TUNGAMAH WATER TRUST [Newspaper Article] — Tungamah and Lake Rowan Express and St. James Gazette — 9 April 1914
TUNGAMAH WATER TRUST The monthly meeting of the above was held on Monday, April, 6, The Chairman (Com Fell) presided. CORRESPONDENCE From Waterworks Trust Association, requesting that any motions which the Trust is desirous of submitting for consideration at the next annual session be forwarded on or before 30th April.— Received. From John Shiels, Youanmite, com- plaining of the state of the pump on shire dam at Mr M. Dunn's. It takes 1½ hours to pump one tank of water, and but for Mr Rossely's help it would be of no use whatever. Most of the residents in the parish are going to the dam for water just now, and they say they cannot bother using such a pump. The fence is also broken, and cattle have free access to the water. Referred to Engineer. From J. A. Murphy, Devenish West, forwarding account for £1 for putting two planks in a culvert over the Boosey Channel on the main north and south road to Devenish. He was instructed to do so by Cr Dwan, of the Benalla shire.— Passed for pay...
DOOKIE. [Newspaper Article] — Tungamah and Lake Rowan Express and St. James Gazette — 9 April 1914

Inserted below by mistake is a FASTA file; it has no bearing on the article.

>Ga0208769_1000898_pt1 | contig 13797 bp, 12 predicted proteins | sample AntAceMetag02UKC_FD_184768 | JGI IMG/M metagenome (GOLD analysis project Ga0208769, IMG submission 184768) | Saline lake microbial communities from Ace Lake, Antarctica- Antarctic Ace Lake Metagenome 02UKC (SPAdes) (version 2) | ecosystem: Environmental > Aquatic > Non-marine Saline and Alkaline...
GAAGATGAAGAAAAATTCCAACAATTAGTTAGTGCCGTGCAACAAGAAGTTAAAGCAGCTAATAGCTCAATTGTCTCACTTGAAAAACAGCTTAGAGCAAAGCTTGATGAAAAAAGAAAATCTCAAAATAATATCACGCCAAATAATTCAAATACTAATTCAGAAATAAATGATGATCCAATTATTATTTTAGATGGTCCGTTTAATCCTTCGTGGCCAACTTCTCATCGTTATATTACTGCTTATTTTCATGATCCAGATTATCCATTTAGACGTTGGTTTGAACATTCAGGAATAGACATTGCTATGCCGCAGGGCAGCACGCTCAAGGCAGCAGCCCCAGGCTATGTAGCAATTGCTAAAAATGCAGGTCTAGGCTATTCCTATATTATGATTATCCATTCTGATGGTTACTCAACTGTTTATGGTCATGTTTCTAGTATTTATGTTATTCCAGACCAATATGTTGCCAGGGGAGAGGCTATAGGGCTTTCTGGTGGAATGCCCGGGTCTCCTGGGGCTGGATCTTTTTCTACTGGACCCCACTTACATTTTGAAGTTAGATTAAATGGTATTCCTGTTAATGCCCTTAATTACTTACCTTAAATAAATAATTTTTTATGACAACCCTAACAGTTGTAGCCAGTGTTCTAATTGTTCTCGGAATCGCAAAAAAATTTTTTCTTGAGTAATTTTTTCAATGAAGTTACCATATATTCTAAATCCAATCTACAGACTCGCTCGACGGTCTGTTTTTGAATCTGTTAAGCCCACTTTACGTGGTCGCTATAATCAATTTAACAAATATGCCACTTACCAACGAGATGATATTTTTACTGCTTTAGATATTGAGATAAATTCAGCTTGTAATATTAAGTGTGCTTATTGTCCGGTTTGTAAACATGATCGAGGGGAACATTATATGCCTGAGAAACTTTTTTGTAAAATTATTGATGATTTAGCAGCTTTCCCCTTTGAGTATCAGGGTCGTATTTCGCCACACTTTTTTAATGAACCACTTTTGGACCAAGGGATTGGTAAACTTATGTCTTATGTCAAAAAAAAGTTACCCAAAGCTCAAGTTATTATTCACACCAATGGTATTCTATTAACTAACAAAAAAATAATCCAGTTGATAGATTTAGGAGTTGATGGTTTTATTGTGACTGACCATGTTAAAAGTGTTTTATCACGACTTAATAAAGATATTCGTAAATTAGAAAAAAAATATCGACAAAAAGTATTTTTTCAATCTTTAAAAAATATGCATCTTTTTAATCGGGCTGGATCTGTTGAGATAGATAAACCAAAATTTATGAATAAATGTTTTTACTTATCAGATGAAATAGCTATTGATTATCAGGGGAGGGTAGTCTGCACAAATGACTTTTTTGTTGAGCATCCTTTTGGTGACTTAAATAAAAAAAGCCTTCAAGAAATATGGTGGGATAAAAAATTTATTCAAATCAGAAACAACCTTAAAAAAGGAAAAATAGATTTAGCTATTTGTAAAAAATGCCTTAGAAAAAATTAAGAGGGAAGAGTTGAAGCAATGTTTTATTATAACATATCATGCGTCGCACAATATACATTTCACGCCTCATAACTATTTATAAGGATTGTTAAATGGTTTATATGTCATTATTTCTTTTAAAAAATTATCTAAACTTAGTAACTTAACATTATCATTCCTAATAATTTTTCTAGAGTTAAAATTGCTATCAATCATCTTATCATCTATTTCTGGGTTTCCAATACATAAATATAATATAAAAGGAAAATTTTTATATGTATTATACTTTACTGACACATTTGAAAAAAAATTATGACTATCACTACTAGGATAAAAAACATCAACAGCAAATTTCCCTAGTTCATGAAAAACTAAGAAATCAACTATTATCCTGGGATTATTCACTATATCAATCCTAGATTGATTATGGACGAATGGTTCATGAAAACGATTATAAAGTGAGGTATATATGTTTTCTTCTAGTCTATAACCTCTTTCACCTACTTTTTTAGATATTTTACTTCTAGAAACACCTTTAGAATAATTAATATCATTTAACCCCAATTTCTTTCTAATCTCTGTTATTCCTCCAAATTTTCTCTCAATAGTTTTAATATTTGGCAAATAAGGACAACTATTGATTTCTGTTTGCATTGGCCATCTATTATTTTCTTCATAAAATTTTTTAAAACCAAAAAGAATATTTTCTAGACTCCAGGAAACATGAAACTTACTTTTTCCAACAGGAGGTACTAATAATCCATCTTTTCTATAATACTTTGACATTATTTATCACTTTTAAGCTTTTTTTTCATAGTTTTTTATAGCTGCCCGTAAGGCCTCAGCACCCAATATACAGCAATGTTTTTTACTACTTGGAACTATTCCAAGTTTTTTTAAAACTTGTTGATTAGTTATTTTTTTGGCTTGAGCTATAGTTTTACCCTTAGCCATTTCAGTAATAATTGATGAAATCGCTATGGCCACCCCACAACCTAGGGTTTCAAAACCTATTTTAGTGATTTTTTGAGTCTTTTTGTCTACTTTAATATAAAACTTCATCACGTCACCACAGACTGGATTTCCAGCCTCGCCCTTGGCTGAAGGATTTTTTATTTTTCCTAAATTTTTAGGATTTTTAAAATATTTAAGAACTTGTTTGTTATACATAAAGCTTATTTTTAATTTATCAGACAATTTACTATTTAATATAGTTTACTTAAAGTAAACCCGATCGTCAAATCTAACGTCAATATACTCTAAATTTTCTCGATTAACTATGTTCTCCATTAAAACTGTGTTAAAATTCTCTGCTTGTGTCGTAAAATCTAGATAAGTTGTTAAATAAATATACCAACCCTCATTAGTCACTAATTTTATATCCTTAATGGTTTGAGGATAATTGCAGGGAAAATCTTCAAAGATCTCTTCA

DOOKIE. A shocking accident befel a young man named Joseph Muntz, employed on the farm of Mr W. Sutherland, Katandra, last week. Muntz had just finished feeding a foal when it lashed out, striking him full in the face and almost severing the nose. He was brought into Dookie, and Dr Kelly ordered his removal to Mooroopna hospital. Some trouble arose amongst the grape pickers at the Chateau Dookie vineyard, and a strike had been close at hand. Small were the grievances of the men concerned, and their re- quests, when brought before the management, were granted — that they should be allowed two glasses of wine per day, one hour for "smoke-oh," and &nbsp; a Saturday half-holiday. The grape- picking is nearly completed At a meeting of the Dookie branch of the A.N. A. it was decided to write to the Railway Commissioners to see if any action is to be taken in connec- &nbsp; tion with the opening of the new rail- &nbsp; way station. At the fortnightly meet- &...